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Ann Vasc Dis. 2014; 7(1): 72–74.
Published online 2014 February 4. doi:  10.3400/avd.cr.13-00084
PMCID: PMC3968421

Deep Vein Thrombosis Associated with Iliac Lymph Node Metastasis of an Unknown Primary Tumor: Report of a Case

Abstract

Secondary deep vein thrombosis associated with iliac lymph node metastasis of an unknown primary tumor has not been previously reported. The patient was a 57-year-old male with persistent right leg edema. Computed tomography demonstrated a mass surrounding the right external iliac vessels, and deep vein thrombosis in the right external iliac and femoral veins. Physical, laboratory, and imaging examinations did not reveal any further tumor. The patient was diagnosed with deep vein thrombosis associated with right iliac lymph node metastasis of an unknown primary tumor. Complete resection of the tumor along with the involved vessels and vascular reconstruction was performed.

Keywords: deep vein thrombosis, cancer of unknown primary tumor, iliac lymph node

Introduction

Cancer of unknown primary (CUP) has been mostly described in terms of cervical, axillary, or inguinal lymph node metastases, and several authors have made recommendations regarding diagnosis, treatment, and follow-up. However, secondary deep vein thrombosis associated with iliac lymph node metastasis of CUP has not previously been reported.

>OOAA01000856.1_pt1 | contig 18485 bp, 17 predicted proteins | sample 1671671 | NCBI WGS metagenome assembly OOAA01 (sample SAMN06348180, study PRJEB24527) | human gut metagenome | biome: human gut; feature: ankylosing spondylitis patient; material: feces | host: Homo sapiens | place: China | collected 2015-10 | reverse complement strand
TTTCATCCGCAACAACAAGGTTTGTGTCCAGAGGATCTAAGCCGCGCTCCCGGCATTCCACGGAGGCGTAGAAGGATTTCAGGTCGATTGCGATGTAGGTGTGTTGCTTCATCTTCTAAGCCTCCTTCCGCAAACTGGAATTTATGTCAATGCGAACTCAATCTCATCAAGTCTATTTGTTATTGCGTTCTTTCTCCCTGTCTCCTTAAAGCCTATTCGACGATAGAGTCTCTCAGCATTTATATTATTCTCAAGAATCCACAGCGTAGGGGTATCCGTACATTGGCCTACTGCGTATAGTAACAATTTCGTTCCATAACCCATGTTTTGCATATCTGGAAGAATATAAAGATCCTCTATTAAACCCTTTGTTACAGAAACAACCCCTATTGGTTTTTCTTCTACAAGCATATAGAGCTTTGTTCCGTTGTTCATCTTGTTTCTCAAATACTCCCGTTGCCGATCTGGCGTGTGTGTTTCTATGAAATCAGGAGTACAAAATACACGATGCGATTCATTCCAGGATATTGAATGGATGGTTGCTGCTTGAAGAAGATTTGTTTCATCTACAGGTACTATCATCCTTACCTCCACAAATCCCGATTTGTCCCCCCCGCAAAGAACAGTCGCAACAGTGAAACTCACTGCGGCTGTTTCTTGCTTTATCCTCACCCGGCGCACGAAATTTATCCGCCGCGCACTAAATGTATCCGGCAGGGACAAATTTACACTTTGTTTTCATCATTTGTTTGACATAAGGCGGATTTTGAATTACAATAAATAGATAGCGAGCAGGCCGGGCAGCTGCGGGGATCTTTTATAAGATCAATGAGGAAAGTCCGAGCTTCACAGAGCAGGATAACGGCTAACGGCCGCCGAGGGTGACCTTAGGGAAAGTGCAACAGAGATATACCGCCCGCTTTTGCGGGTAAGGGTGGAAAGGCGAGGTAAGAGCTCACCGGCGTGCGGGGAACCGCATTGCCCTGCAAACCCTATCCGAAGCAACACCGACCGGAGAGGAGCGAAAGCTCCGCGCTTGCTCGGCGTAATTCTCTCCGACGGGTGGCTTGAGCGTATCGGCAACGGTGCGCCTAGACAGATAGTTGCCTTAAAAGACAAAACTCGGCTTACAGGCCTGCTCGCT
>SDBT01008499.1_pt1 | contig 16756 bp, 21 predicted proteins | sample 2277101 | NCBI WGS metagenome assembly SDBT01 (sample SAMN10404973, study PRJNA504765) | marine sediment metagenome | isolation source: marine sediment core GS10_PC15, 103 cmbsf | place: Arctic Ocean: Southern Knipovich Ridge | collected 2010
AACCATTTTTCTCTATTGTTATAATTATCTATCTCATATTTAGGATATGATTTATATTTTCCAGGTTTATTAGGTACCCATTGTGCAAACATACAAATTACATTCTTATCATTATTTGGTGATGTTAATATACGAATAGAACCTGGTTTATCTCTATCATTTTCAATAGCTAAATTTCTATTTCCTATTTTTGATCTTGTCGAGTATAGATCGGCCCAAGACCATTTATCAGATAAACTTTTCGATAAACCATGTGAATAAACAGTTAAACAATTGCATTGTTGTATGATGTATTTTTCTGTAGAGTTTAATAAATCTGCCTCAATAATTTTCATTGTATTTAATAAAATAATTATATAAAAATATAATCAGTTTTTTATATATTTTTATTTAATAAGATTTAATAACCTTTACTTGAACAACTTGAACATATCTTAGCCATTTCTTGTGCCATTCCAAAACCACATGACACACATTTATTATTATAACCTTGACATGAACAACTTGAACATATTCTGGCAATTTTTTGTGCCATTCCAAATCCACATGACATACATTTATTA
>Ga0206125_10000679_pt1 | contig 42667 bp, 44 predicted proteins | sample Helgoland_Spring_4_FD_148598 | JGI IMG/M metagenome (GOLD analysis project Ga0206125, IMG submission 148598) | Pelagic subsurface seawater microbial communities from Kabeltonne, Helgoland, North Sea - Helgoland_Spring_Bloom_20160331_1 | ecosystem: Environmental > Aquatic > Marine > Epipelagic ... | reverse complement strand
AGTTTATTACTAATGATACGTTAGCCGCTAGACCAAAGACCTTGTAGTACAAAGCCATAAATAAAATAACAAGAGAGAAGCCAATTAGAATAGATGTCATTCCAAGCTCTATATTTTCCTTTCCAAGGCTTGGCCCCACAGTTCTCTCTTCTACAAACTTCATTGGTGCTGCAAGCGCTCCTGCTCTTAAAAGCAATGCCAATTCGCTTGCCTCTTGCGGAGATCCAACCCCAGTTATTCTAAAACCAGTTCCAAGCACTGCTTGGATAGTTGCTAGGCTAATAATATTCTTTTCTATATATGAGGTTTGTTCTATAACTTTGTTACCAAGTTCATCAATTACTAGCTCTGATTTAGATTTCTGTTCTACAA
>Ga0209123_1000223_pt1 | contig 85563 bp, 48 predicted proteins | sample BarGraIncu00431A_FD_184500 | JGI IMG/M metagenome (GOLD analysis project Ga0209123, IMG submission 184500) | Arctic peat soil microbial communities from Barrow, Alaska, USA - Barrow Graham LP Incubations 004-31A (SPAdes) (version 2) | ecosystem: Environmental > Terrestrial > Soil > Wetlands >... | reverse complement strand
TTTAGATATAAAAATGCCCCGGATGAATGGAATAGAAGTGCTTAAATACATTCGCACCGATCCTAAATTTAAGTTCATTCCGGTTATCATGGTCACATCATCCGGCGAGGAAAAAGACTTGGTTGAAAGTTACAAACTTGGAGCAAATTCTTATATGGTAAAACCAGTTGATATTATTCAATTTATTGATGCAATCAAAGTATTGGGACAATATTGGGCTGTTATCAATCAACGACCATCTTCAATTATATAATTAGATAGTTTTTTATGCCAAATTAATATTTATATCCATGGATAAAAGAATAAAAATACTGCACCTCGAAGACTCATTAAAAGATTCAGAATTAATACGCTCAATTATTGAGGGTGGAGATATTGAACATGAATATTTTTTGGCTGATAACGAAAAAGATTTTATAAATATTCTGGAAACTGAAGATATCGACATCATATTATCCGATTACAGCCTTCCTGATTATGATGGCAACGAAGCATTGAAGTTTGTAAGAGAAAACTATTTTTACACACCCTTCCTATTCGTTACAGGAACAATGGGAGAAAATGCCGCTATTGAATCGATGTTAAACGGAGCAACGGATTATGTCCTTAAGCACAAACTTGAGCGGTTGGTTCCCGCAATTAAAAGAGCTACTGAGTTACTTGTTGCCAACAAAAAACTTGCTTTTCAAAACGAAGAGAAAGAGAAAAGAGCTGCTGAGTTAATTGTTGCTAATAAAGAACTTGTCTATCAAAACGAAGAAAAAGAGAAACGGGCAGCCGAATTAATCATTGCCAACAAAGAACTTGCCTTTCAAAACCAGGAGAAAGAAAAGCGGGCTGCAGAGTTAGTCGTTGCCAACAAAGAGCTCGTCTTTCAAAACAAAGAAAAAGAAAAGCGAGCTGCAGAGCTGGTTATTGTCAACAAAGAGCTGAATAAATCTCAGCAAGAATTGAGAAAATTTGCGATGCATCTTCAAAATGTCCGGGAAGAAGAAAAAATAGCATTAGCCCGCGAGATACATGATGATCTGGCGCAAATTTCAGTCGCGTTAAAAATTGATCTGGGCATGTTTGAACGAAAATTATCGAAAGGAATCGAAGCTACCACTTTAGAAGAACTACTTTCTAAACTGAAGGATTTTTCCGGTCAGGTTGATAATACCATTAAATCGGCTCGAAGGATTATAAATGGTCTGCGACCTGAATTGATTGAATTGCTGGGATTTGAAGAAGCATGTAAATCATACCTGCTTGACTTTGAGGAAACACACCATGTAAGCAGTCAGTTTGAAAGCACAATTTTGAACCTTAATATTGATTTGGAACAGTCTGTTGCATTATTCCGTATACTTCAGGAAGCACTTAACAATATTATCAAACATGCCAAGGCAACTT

We herein describe a rare case of deep vein thrombosis due to iliac lymph node metastasis of CUP in a 57-year-old male. Complete surgical resection and vascular reconstruction eliminated symptoms.

Case Report

A 57-year-old previously healthy male with persistent right leg edema was referred to our institution. His right leg was swollen without spontaneous pain or tenderness. The right dorsal artery, popliteal artery and femoral artery were well palpated, similarly to the left-sided vessels. The inguinal and cervical lymph nodes were not palpated. Computed tomography (CT) showed a 53 × 44 mm heterogeneously enhanced tumor in the right retroperitoneal space in the pelvis, which involved the right external iliac artery and vein, and deep vein thrombosis (DVT) in the right external iliac and femoral veins (Fig. 1A and 1B1B). His laboratory data showed normal findings. Assays for antithrombin, protein C activity, protein S antigen, lupus anticoagulant, anticardiolipin IgG, prothrombin time, activated partial thromboplastin time, fibrin and fibrinogen degradation products and D-dimer were performed. Only D-dimer (1.3 mg/ml) deviated slightly from the normal range (normal values: ≤1.0 mg/ml). Urinalysis and stool occult blood testing was negative. Before surgery, the squamous cell carcinoma antigen (SCC) level was elevated to 3.5 ng/ml (normal values: 0–1.5 ng/ml), while carcinoembryonic antigen (CEA), carbohydrate antigen 19-9 (CA19-9), and CA125 were all within the normal ranges. Although metastatic lymph node was suspected, no primary lesions were detected by systemic CT, abdominal and pelvic magnetic resonance imaging (MRI), esophagogastroduodenoscopy or colonoscopy. The patient was diagnosed with DVT associated with right iliac lymph node metastasis of an unknown primary tumor.